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- The Startup’s Guide to the GDPR
The Startup’s Guide to the GDPR
This article is for general information only and is not legal advice. If you have any legal questions, please consult a lawyer. We can't guarantee that the information in this article is accurate or up to date, so use your best judgment and get legal help if you need it. Thanks for reading!
The General Data Protection Regulation (GDPR) is a set of rules for companies that handle personal data of individuals of the European Economic Area (EEA). The EEA includes all EU countries plus Iceland, Liechtenstein and Norway. The GDPR went into effect on May 25, 2018.
The GDPR is considered to be the strictest data protection law in the world. It gives individuals more control over their personal data and sets stricter rules for companies to follow when collecting, using, and protecting that data.
If a company does not follow these rules, it may be fined or face other penalties. The maximum fine is either 20 million Euro or 4% of the company's global annual revenue for the previous year, whichever is higher.
Obligations under the GDPR
There are a number of obligations and responsibilities that a company must follow when collecting and processing personal data from EEA citizens:
- Before launching a new product or service, take some time to think about how it will collect, store, and use personal data from EEA citizens. If necessary, conduct a data protection impact assessment to identify and mitigate any potential risks to personal data protection.
- Implement appropriate technical and organizational measures to protect personal data, such as encryption and secure storage. Make sure that your systems and services are kept up to date with the latest security patches and updates.
- When collecting personal data, only ask for the information that is strictly necessary for the specific purpose for which it will be used. This will help you to minimize the amount of data you collect and reduce the risk of data breaches.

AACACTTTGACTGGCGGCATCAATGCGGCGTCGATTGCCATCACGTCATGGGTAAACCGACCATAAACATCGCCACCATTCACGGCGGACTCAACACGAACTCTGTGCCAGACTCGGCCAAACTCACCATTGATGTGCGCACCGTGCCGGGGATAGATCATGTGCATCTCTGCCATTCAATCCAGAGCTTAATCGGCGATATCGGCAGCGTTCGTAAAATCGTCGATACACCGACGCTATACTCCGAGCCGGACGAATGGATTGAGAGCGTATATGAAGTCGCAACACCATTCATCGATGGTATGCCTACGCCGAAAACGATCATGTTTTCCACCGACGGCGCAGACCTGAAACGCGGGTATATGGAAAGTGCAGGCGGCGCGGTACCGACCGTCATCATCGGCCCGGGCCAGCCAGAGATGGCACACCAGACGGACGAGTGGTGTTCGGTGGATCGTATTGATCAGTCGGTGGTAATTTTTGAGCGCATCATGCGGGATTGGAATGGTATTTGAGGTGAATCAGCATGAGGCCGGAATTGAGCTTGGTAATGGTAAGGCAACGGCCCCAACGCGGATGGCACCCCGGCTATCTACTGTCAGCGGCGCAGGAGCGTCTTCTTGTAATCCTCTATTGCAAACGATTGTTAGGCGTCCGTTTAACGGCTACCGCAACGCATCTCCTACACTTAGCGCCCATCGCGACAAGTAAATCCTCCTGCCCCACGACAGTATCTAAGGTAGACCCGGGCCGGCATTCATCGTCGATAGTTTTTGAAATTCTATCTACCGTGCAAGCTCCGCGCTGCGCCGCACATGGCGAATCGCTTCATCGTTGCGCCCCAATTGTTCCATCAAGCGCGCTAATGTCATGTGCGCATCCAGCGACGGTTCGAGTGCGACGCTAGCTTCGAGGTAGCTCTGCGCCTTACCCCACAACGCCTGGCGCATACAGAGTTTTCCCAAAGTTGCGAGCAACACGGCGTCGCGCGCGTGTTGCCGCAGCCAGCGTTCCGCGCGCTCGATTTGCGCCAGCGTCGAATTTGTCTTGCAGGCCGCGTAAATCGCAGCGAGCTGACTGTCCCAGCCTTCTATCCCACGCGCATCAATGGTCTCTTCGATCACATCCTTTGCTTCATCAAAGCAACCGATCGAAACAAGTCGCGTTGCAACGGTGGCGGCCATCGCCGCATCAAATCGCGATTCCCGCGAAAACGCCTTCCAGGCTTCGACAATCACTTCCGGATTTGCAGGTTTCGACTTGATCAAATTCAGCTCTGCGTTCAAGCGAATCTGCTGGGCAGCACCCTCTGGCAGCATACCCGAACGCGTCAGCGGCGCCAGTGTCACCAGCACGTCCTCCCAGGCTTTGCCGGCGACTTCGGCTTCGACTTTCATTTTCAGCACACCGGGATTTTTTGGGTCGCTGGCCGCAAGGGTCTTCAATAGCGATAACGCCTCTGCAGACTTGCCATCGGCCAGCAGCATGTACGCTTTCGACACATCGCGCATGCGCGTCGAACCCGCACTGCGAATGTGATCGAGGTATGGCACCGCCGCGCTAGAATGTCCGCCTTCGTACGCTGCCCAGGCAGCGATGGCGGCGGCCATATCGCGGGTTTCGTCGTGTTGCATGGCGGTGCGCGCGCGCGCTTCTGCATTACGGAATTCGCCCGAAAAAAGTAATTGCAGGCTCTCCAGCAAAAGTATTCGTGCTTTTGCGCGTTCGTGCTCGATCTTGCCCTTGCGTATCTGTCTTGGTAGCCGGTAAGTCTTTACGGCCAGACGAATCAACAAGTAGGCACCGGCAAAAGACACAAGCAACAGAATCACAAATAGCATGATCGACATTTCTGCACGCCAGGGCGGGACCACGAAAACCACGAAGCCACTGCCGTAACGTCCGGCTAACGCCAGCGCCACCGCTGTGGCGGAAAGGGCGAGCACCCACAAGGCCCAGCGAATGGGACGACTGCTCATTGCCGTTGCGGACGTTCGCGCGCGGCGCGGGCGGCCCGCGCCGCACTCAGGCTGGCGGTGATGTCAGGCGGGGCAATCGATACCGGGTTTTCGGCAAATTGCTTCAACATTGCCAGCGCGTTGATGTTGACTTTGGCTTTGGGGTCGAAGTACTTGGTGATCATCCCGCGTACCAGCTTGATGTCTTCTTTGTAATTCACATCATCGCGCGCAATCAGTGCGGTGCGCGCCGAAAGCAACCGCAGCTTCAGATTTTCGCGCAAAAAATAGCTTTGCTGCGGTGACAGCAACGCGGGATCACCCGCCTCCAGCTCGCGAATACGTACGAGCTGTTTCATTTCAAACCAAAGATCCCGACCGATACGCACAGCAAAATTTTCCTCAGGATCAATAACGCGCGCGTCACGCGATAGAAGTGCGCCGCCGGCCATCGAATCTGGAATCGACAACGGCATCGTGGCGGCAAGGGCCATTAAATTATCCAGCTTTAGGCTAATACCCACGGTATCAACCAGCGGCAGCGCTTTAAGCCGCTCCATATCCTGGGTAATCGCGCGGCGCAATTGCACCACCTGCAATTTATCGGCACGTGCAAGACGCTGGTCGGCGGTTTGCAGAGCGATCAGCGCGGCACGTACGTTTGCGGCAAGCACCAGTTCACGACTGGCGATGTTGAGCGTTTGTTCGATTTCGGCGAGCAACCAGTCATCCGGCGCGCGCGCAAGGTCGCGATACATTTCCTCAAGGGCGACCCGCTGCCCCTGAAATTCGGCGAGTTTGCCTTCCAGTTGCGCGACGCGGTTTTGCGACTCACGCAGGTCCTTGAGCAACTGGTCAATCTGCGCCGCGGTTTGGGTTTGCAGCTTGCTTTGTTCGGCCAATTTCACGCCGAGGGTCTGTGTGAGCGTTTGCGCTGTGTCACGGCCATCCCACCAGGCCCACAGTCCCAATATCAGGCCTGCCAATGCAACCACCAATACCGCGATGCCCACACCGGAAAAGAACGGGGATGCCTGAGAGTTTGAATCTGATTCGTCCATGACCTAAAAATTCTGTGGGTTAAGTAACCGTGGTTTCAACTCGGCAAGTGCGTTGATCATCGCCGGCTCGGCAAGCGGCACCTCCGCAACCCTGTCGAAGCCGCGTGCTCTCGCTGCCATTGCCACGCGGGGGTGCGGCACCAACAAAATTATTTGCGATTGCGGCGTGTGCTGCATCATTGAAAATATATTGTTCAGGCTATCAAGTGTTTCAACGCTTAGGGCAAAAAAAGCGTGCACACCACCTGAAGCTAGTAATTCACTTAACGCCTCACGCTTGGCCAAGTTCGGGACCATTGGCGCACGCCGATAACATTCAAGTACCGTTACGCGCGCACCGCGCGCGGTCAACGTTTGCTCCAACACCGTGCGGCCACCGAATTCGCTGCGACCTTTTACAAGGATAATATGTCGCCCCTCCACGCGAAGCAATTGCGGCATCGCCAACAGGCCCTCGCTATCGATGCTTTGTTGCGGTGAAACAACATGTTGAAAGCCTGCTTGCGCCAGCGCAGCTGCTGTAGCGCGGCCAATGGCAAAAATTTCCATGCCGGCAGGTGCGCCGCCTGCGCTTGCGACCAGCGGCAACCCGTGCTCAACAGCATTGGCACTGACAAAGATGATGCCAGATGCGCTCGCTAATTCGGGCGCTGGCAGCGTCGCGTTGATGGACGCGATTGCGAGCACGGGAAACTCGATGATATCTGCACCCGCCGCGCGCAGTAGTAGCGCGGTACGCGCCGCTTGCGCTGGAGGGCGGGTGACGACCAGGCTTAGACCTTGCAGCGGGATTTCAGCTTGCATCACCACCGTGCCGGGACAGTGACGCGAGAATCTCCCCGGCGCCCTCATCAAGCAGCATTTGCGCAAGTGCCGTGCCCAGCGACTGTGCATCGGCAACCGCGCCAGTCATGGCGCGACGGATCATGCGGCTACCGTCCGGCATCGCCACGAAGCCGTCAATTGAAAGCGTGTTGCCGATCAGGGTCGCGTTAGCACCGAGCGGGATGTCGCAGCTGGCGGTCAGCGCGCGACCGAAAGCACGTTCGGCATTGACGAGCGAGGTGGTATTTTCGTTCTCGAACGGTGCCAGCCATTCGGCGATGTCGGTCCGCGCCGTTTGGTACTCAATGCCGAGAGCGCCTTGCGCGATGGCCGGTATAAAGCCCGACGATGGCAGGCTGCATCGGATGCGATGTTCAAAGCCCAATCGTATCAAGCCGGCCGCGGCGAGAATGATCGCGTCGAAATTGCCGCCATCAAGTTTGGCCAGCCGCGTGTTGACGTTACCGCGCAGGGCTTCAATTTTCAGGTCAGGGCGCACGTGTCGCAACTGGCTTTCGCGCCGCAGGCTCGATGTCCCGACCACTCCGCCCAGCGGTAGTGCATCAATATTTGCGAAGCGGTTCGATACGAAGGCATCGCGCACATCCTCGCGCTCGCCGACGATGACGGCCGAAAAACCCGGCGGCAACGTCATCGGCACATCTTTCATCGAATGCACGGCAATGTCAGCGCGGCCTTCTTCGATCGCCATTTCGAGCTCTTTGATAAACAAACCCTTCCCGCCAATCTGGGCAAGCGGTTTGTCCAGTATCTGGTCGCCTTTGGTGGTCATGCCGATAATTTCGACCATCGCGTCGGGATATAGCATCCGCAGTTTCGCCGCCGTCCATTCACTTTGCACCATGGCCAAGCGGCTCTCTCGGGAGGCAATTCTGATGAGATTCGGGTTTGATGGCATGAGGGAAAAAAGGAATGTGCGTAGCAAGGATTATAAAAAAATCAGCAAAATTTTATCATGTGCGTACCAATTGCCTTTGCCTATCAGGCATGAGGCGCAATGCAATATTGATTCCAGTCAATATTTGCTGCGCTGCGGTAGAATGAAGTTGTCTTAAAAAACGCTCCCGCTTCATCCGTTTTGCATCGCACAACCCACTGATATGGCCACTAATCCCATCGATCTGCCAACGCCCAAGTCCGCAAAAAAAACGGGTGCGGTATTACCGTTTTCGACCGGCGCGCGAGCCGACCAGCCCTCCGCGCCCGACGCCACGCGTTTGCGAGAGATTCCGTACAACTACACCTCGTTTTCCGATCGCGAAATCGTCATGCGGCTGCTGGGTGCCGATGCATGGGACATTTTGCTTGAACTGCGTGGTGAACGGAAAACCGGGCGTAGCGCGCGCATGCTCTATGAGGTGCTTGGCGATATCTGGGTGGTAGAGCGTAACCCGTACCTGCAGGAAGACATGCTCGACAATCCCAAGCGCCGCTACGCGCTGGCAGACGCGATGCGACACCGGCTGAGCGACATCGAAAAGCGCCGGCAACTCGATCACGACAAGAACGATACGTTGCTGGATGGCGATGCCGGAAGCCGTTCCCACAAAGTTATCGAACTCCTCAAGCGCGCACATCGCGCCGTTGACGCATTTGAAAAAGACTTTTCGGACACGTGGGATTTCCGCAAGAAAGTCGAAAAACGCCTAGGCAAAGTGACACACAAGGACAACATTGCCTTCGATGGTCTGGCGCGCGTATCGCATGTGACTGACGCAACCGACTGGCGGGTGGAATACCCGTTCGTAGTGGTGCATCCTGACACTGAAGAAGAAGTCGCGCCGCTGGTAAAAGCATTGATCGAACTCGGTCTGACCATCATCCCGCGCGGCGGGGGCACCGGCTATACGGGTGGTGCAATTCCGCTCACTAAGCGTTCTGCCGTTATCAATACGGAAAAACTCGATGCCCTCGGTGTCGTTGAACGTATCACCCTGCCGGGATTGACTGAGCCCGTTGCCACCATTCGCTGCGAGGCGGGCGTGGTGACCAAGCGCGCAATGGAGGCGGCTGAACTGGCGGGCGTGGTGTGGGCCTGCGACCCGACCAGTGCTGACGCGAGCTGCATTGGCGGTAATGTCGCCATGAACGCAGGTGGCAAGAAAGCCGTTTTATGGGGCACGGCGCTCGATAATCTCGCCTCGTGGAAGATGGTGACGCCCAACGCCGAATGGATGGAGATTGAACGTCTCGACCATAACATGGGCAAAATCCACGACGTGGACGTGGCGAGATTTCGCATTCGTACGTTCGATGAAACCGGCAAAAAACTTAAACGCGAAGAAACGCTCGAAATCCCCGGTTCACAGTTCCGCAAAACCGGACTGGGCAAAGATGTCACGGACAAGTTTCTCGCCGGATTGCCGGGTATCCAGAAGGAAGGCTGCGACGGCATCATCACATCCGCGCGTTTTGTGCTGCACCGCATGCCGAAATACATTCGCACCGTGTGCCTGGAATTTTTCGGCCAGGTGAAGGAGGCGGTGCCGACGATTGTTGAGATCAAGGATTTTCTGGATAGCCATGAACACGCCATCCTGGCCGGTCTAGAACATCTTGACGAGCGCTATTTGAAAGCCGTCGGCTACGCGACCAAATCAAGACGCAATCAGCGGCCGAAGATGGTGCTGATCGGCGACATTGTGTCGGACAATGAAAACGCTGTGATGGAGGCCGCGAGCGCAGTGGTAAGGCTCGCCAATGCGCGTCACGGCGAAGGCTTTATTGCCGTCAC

- Be transparent with your customers about what personal data you collect, why you collect it, and how it will be used. Provide clear information about data protection and obtain explicit consent before collecting personal data, unless there is another legal ground for the collection.
- Respect your customers' right to object to the processing of their personal data, and make sure that they are aware of this right.
- Appoint a data protection officer if 20 or more people regularly process personal data, or if the company conducts data processing operations requiring a data protection impact assessment or processes personal data for transmission, anonymized transmission, or market and opinion research.
- If you share personal data with third parties outside the EEA, put in place appropriate safeguards such as EEA standard contractual clauses or the Privacy Shield.
- Use the double opt-in process when sending emails to make sure that recipients have given their consent to receive them.
- Keep all personal data accurate and up to date, and have processes in place to update data when it changes.
- If a data loss or security breach occurs, take immediate action to contain the incident and prevent further harm. Have a plan in place for how to handle such incidents and how to notify customers and the relevant authorities.
- In case of data breaches, notify the supervisory authority and your customers as soon as possible.
- Keep records of all data processing activities to be able to demonstrate compliance in case of an audit by the supervisory authority.